By Ernie Bower and Lie Nathanael Santoso
Last year at the 17th ASEAN Regional Forum in Hanoi, Secretary of State Hillary Clinton made a forceful statement about U.S. interests in seeing the territorial disputes in the South China Sea resolved through peaceful means, multilateral forums, and appropriate channels of international law. Clinton said the United States was an interested party in the sea-lanes of navigation in the South China Sea, routes through which nearly half of global trade passes, and which are vital for military transportation. Foreign Minister Yang Jiechi of China reacted angrily before storming out of the meeting in Hanoi.
This year’s narrative was markedly different, as extensive U.S.-China discussions ahead of the meetings resulted in a more cooperative tone among all parties. The Chinese apparently recognized, at least in the near term, that their assertiveness on sovereignty claims in the South China Sea was undercutting their own national security policies, including maintaining friendly relations with their neighbors.
China’s actions over the last two years triggered anxieties in many ASEAN countries about a powerful and nearby China asserting its interests and using economic leverage to achieve its strategic and sovereign goals. China may have stepped back from that position, at least in the near term, and demonstrated goodwill by agreeing to an eight-point understanding identifying steps to move from the Declaration of a Code (DOC) of conduct to a Code of Conduct (COC) with ASEAN in dealing with territorial disputes in the South China Sea.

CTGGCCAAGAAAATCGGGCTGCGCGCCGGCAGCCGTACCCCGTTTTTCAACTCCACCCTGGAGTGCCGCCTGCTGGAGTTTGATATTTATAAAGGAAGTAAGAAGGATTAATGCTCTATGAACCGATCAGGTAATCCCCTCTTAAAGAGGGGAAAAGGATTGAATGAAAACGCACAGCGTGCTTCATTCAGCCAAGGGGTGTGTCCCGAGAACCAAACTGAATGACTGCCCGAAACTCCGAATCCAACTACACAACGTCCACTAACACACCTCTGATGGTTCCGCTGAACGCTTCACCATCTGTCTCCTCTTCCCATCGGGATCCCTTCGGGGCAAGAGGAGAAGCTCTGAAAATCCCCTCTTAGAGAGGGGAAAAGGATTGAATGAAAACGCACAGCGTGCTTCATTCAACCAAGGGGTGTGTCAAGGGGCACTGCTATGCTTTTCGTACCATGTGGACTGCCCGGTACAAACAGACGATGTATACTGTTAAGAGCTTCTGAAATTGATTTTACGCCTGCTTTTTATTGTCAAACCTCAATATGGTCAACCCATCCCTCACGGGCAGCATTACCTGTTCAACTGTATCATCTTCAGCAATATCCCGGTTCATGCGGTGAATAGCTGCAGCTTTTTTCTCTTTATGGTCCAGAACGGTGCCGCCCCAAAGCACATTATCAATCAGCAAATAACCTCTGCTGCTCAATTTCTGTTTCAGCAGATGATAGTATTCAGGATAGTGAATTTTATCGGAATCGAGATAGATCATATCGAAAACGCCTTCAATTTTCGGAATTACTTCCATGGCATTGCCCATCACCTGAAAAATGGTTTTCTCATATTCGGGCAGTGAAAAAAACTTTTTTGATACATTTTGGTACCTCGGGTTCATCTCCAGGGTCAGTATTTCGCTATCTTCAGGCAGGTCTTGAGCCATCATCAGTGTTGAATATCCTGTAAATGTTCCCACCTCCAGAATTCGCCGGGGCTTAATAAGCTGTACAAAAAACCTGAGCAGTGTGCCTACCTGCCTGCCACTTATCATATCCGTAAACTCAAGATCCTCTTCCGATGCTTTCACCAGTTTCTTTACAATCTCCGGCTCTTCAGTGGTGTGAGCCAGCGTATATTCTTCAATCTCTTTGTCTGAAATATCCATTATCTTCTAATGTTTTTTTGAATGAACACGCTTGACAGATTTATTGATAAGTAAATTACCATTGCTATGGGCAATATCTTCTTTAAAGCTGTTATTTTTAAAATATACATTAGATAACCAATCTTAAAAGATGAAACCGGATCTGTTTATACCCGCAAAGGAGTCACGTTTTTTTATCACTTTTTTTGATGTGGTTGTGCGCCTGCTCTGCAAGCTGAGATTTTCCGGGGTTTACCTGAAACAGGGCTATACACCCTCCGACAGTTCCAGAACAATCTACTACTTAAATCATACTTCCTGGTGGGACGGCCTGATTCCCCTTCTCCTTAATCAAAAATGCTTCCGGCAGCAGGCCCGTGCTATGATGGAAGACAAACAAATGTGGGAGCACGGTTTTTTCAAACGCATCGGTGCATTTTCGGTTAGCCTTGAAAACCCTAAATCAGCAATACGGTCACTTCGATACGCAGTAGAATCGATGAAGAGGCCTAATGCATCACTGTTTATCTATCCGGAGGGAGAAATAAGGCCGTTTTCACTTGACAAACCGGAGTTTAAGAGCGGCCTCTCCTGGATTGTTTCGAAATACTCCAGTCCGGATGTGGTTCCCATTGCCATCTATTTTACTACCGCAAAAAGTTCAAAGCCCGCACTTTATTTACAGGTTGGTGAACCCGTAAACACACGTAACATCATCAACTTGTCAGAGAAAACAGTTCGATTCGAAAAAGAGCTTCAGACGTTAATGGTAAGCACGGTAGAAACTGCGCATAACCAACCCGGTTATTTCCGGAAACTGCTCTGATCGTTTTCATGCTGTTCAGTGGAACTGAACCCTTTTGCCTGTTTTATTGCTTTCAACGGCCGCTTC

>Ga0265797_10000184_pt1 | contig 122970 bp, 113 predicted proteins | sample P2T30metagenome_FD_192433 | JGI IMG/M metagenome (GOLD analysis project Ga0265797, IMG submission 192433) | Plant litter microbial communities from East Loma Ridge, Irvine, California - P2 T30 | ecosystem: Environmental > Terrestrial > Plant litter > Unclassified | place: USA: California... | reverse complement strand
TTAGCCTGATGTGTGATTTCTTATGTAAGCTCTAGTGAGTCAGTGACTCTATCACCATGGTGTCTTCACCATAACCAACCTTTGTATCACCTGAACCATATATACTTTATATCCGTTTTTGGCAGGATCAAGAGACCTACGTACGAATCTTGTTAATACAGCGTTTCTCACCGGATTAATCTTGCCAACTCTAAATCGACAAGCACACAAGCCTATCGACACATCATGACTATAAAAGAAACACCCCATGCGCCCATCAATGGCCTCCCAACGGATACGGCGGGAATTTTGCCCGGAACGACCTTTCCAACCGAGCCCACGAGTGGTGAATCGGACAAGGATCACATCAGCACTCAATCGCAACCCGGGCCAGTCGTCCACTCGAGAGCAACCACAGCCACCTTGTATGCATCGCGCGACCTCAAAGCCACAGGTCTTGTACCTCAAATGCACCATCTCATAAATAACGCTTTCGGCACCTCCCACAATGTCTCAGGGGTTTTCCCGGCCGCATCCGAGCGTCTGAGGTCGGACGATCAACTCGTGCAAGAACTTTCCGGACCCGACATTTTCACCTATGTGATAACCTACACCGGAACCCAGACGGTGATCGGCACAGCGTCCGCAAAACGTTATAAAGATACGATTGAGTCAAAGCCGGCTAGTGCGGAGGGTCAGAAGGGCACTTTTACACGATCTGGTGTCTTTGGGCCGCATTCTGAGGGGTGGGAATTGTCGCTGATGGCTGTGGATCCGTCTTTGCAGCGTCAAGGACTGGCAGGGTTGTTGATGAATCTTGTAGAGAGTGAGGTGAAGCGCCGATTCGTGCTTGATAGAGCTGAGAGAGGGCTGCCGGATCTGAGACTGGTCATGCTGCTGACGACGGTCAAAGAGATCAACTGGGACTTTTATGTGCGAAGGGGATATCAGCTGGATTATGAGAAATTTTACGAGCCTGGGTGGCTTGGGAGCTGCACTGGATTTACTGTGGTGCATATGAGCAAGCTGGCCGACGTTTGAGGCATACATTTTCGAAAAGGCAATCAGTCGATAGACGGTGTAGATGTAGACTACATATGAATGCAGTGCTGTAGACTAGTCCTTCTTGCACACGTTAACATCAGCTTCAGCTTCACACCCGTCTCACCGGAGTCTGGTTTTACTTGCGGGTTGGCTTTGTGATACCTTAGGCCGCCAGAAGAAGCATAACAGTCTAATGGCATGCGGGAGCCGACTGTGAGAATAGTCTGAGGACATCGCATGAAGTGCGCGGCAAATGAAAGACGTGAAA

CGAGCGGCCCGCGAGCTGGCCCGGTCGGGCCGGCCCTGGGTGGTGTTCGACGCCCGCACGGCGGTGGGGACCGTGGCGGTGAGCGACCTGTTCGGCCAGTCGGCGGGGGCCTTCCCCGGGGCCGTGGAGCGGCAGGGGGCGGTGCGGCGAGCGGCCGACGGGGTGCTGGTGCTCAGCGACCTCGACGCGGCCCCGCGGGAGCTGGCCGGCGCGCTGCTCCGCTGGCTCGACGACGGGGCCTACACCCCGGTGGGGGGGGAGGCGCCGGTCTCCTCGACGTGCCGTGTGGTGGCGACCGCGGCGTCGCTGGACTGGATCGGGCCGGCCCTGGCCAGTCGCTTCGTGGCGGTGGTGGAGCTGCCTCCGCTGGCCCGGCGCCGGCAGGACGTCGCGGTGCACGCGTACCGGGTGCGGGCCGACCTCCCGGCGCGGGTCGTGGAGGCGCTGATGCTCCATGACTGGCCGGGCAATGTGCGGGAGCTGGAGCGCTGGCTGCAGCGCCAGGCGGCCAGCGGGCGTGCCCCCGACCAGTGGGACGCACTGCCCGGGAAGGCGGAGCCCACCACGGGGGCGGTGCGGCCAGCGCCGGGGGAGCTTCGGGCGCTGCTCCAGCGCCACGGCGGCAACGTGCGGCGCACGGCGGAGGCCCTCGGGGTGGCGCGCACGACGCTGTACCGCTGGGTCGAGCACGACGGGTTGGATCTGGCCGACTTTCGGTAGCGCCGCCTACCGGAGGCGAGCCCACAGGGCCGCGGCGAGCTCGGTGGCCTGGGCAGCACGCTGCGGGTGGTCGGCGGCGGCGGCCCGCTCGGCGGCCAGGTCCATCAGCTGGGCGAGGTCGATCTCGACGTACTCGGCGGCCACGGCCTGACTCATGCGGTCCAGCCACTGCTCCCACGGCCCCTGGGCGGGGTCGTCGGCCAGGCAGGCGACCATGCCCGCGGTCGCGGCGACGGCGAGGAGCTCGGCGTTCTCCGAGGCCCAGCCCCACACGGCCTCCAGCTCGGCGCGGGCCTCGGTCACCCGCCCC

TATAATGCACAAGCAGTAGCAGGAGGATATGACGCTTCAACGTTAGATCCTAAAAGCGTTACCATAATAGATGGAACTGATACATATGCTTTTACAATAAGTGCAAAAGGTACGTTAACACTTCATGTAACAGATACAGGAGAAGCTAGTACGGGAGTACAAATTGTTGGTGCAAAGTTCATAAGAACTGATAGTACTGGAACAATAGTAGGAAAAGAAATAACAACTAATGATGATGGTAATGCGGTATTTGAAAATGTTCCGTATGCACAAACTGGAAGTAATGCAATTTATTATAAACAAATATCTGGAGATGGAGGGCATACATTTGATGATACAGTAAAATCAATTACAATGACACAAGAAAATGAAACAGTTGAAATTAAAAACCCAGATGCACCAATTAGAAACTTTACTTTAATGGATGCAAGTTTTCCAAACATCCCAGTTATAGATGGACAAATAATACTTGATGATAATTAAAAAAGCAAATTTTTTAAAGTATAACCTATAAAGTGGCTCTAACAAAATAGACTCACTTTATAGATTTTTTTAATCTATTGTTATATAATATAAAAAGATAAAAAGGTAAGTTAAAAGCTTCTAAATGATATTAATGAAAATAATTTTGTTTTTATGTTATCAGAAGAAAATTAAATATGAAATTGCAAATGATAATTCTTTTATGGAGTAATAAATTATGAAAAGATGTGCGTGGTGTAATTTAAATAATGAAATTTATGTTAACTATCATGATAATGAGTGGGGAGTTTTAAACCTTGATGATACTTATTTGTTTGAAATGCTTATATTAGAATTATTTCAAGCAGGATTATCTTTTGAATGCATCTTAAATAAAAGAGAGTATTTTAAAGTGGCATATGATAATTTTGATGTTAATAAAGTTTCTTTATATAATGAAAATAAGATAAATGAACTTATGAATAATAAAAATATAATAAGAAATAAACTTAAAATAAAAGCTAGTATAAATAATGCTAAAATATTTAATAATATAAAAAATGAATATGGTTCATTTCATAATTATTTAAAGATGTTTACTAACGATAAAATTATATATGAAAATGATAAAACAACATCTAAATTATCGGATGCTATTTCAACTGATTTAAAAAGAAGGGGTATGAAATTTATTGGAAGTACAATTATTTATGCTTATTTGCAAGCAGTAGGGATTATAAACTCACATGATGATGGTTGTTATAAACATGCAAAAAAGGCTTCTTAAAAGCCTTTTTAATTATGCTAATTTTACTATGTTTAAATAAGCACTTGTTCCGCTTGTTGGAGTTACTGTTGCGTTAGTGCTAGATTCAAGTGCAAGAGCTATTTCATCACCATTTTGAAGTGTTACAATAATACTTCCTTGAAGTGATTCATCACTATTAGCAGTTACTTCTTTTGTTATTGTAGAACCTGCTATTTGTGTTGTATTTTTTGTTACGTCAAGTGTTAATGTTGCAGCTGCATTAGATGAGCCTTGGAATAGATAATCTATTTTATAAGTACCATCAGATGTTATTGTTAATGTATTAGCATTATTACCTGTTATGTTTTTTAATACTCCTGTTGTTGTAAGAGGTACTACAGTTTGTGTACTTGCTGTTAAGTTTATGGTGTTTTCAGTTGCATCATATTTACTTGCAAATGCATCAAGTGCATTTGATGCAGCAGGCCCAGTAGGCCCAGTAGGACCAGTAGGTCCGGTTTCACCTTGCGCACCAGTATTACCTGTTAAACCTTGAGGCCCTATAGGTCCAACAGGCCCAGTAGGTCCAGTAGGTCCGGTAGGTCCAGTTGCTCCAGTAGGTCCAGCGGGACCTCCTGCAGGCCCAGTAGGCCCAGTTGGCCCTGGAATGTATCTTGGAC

Foreign Minister Yang Jiechi said the guidelines would go a “long way [to help] peace and stability in the region.” Assistant Secretary of State for East Asian and Pacific Affairs Kurt Campbell said that the United States believed the guidelines marked progress but were only a first step and that more discussions need to be held among the United States, China, and ASEAN.
Now that the United States and Russia have joined the EAS and presidents of those two countries will participate for the first time in the EAS leaders meeting in Bali in November, the ARF has begun to evolve from a consultative and nonbinding discussion to a de facto ministerial meeting preparing the agenda for the EAS meeting. In fact, as regional security architecture develops in the Asia Pacific, it is likely that the ADMM+ will begin to play a similar ministerial role for defense ministers leading up to the EAS.
Ernest Z. Bower is Senior Advisor and Director of the Southeast Asia Program at CSIS. Lie Nathanael Santoso is a researcher in the Southeast Asia Program at CSIS.